Home  18.013A  Chapter 14 


Suppose we have a curve, $C$ that is defined by an equation, $G(x,y)=0$ , and we seek an extremal value of $F(x,y)$ among points restricted to lie on this curve.
Imagine, for example that $G$ represents an ellipse, $a{x}^{2}+b{y}^{2}=1$ , and we want the maximum of $xy$ on $C$ .
At any point $q$ on $C$ , we are free to move while staying on $C$ only in the direction of the tangent line to the curve. Our condition above for an extremum then tells us that for $q$ to be an extremum of $F,F$ must have 0 derivative in the direction of the tangent, $\stackrel{\u27f6}{t}$ , to the curve defined by $G$ .
This means that the gradient of $F$ must be perpendicular to $\stackrel{\u27f6}{t}$ . But the gradient of $G$ is perpendicular to $\stackrel{\u27f6}{t}$ as well, so that in two dimensions the gradient of $F$ and the gradient of $G$ must be parallel, for $F$ to have an extremum on $G$ .
There are two standard ways to express this condition.
One is to notice that it means that the parallelogram formed by $\stackrel{\u27f6}{\nabla}F$ and $\stackrel{\u27f6}{\nabla}G$ has no area, so that the determinant with these vectors as columns must be 0.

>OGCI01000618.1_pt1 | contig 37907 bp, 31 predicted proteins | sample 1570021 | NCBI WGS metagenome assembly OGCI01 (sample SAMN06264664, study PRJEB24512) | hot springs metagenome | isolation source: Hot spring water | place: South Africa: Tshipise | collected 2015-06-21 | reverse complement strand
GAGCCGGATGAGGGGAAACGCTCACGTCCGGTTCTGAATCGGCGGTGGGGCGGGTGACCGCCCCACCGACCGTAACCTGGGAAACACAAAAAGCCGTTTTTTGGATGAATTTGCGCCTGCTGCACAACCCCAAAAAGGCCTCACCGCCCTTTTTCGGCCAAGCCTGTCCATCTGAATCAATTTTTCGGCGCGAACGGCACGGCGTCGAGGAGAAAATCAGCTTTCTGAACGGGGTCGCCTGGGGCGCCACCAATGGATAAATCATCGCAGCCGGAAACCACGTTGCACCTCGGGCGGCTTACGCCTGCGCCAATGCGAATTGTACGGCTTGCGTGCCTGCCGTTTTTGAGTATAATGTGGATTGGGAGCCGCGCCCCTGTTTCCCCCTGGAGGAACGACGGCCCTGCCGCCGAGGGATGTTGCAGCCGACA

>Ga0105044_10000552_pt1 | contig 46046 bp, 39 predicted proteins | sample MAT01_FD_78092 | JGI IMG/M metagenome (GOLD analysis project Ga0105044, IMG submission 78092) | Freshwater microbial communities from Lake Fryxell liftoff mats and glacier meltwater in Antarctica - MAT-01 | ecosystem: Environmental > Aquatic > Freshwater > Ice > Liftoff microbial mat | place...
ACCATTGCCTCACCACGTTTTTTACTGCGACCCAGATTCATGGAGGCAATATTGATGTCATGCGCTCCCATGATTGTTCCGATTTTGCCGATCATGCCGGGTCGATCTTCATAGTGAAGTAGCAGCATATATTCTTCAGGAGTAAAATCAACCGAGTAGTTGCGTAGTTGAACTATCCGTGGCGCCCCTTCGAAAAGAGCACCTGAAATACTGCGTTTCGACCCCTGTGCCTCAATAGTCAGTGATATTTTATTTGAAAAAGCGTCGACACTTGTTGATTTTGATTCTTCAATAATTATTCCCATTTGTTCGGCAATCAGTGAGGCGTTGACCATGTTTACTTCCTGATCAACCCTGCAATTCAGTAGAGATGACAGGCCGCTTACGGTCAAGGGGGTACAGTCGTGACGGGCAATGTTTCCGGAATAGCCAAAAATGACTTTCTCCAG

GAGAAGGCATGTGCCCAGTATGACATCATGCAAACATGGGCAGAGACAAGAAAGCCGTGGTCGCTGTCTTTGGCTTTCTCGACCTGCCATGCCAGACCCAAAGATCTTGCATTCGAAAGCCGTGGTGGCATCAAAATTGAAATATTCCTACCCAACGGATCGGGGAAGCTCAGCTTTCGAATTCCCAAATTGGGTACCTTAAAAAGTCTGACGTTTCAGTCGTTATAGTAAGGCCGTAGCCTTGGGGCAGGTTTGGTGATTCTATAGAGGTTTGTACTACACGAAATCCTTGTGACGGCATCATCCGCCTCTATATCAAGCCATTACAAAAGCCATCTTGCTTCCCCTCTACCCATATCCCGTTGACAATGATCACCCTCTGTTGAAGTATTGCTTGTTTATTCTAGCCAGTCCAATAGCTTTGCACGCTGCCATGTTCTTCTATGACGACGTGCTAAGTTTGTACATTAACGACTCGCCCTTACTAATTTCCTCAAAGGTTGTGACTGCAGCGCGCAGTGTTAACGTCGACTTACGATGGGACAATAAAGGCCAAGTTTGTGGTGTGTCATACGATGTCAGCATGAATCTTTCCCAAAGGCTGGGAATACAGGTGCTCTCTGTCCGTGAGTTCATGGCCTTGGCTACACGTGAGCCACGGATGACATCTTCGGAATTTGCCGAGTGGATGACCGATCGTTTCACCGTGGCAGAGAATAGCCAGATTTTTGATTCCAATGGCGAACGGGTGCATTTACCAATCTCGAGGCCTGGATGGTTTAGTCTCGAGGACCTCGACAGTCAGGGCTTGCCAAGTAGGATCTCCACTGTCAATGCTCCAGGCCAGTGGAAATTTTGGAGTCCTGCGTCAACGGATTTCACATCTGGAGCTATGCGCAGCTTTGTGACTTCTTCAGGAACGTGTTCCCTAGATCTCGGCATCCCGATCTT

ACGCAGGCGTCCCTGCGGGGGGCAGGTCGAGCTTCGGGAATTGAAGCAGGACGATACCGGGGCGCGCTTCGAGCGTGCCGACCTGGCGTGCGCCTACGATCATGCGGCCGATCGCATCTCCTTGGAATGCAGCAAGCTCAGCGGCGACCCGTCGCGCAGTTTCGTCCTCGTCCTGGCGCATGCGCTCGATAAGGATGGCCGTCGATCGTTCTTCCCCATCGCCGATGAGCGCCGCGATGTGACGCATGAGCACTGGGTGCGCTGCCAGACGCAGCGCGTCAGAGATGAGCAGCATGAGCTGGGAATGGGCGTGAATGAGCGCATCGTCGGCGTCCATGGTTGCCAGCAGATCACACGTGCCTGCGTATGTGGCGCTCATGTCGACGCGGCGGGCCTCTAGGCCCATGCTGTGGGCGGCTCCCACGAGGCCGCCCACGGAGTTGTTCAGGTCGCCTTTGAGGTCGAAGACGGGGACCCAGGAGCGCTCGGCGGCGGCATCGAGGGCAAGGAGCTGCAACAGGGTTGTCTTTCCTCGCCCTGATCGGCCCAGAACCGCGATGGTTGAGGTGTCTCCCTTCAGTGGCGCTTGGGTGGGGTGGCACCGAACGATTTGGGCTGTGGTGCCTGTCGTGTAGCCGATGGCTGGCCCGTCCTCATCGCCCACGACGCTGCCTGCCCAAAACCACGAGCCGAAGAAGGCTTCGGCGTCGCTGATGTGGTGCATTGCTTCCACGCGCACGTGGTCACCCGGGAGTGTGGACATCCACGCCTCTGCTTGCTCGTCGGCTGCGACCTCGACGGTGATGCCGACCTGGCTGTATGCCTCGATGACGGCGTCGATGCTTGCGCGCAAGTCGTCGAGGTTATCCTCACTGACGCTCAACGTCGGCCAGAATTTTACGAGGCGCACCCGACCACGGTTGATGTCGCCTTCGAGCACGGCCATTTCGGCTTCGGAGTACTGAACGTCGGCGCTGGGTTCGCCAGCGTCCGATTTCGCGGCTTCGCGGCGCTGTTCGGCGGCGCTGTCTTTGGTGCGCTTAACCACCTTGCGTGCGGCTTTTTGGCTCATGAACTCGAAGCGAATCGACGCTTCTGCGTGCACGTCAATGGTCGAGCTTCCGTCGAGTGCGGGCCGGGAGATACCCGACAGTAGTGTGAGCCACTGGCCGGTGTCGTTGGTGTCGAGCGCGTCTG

The other is to notice that it means that $\stackrel{\u27f6}{\nabla}F=c\stackrel{\u27f6}{\nabla}G$ for some constant $c$ .
Either observation allows us to find the extrema.
The second method is called that of "Lagrange Multipliers", and the constant $c$ is called a Lagrange Multiplier.
In the example you can click on above, if you write out the three equations defined by $G=a{x}^{2}+b{y}^{2}1=0,\widehat{i}\xb7(\stackrel{\u27f6}{\nabla}Fc\stackrel{\u27f6}{\nabla}G)=0$ and $\widehat{j}\xb7(\stackrel{\u27f6}{\nabla}Fc\stackrel{\u27f6}{\nabla}G)=0$ , you may solve them for $x,y$ and $c$ , and arrive at the same solutions obtained.
Again, computing second derivatives (or examining values of $F$ ) must be used to determine the local and/or global maxima and minima.
When a curve is defined parametrically with parameter $t$ you can write $F=F(x(t),y(t))$ and apply the single variable condition that $\frac{dF}{dt}=0$ .
Exercises:
14.1 Work out the details of the Lagrange Multipliers approach to the example above.
14.2 Suppose we want to maximize the volume of a vertically oriented cylinder given a fixed value $q$ for the surface area of its sides and its top (but not its bottom). What radius and height should it have?